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The structure of kidney

  The structure of kidney

  The kidney has a bean-shaped structure with a convex and a concave border. A recessed area on the concave border is the renal hilum, where the renal artery enters the kidney and the renal vein and ureter leave. The kidney is surrounded by tough fibrous tissue, the renal capsule, which is itself surrounded by perirenal fat (adipose capsule), renal fascia, and pararenal fat (paranephric body). The anterior surface of these tissues is the peritoneum, while the posterior surface is the transversalis fascia.

  The superior pole of the right kidney is adjacent to the liver. For the left kidney, it is next to the spleen. Both, therefore, move down upon inhalation.

  In adult males, the kidney weighs between 125 and 170 grams. In females the weight of the kidney is between 115 and 155 grams. A Danish study measured the median renal length to be 11.2 cm on the left side and 10.9 cm on the right side in adults. Median renal volumes were 146 cm3 on the left and 134 cm3 on the right.

  The substance, or parenchyma, of the kidney is divided into two major structures: the outer renal cortex and the inner renal medulla. Grossly, these structures take the shape of eight to 18 cone-shaped renal lobes, each containing renal cortex surrounding a portion of medulla called a renal pyramid (of Malpighi). Between the renal pyramids are projections of cortex called renal columns (or Bertin columns). Nephrons, the urine-producing functional structures of the kidney, span the cortex and medulla. The initial filtering portion of a nephron is the renal corpuscle which is located in the cortex. This is followed by a renal tubule that passes from the cortex deep into the medullary pyramids. Part of the renal cortex, a medullary ray is a collection of renal tubules that drain into a single collecting duct.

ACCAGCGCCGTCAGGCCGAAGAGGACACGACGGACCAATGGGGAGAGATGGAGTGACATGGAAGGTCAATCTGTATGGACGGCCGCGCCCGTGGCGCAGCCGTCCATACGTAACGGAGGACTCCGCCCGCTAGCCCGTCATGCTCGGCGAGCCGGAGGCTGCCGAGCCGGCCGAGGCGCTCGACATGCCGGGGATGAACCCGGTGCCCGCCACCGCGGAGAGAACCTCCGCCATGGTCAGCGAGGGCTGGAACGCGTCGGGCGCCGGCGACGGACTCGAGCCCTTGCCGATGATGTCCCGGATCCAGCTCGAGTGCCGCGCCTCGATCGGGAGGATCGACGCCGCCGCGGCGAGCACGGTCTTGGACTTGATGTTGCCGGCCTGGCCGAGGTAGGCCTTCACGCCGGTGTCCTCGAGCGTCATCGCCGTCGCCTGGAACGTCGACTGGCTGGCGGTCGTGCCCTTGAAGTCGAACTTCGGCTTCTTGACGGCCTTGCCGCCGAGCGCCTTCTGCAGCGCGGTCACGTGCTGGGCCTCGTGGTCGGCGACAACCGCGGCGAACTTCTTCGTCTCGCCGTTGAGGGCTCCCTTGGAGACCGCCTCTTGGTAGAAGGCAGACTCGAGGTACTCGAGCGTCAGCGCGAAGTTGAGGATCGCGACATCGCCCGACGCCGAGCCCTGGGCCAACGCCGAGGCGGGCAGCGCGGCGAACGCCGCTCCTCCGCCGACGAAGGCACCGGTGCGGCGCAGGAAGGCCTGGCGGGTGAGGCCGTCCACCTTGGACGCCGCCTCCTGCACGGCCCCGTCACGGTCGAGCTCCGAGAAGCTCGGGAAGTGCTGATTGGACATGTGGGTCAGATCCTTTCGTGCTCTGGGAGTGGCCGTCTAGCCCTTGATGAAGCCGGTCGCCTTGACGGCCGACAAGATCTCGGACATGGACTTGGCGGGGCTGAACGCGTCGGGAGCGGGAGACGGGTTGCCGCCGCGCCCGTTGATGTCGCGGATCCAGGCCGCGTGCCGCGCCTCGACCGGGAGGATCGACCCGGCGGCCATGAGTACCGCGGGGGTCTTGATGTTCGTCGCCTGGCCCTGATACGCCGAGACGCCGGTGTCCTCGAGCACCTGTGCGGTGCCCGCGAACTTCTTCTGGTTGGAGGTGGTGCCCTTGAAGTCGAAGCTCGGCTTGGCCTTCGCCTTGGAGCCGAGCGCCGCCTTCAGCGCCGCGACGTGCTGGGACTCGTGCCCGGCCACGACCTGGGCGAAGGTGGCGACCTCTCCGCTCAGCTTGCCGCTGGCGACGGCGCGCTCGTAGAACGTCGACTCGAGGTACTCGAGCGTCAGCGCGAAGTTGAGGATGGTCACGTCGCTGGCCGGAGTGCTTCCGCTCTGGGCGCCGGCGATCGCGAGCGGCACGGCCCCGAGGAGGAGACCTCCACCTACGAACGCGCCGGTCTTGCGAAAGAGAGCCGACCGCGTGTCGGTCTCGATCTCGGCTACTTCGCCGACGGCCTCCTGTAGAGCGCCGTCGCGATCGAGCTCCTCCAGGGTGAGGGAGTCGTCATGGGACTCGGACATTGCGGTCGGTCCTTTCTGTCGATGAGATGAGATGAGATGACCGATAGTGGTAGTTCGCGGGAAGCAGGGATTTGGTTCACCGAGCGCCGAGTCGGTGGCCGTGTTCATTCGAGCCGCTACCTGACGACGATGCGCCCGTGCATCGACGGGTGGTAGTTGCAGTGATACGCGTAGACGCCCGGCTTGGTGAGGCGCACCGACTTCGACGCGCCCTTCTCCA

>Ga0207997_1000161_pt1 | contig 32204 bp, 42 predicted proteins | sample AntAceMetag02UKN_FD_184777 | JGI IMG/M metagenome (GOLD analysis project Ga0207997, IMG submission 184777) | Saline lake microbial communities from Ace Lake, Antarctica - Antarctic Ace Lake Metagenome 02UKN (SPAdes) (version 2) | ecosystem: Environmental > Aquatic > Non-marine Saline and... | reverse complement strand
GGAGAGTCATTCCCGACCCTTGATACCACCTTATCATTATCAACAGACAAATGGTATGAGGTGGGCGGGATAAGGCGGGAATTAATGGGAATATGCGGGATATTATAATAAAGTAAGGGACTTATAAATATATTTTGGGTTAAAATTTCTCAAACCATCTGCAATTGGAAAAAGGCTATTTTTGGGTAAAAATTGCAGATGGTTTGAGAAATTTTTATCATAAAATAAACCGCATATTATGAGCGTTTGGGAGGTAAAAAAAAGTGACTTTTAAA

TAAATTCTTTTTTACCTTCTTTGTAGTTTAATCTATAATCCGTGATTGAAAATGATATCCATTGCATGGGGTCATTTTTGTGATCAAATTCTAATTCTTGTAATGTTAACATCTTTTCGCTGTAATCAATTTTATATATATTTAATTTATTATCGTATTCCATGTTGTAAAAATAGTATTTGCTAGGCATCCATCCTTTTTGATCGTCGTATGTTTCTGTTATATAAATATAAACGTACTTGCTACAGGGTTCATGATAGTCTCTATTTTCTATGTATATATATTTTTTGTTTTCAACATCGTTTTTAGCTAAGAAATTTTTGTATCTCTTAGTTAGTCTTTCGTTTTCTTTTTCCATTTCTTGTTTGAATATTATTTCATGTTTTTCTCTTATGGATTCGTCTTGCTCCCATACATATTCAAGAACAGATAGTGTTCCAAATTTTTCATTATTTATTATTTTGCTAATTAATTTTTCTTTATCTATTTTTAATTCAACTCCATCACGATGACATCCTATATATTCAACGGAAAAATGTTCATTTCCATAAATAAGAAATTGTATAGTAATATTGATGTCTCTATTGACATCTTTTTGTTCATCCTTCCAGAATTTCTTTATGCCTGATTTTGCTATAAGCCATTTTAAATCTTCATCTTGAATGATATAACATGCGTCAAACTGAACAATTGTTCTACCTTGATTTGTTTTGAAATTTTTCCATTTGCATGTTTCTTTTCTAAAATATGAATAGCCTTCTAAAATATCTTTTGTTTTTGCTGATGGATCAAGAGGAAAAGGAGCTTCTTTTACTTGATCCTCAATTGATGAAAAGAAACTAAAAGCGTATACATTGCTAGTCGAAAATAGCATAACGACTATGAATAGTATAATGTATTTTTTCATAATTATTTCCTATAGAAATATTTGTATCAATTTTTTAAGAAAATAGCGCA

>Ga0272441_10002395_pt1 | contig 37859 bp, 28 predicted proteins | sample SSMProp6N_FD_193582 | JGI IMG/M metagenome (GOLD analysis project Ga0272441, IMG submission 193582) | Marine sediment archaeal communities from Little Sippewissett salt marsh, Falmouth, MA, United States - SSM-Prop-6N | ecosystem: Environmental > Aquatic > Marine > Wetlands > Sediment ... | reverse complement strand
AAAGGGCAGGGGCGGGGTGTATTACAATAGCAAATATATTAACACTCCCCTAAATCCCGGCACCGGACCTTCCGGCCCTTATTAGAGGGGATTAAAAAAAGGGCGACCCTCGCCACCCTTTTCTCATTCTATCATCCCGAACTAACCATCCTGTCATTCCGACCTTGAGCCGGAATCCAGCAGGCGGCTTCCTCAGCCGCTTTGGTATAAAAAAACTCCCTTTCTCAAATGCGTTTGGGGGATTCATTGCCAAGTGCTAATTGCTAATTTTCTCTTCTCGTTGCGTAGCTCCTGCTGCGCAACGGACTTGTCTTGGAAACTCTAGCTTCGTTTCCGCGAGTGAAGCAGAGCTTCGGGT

The tip, or papilla, of each pyramid empties urine into a minor calyx; minor calyces empty into major calyces, and major calyces empty into the renal pelvis. This becomes the ureter. At the hilum, the ureter and renal vein exit the kidney and the renal artery enters. Hilar fat and lymphatic tissue with lymph nodes surrounds these structures. The hilar fat is contiguous with a fat-filled cavity called the renal sinus. The renal sinus collectively contains the renal pelvis and calyces and separates these structures from the renal medullary tissue.

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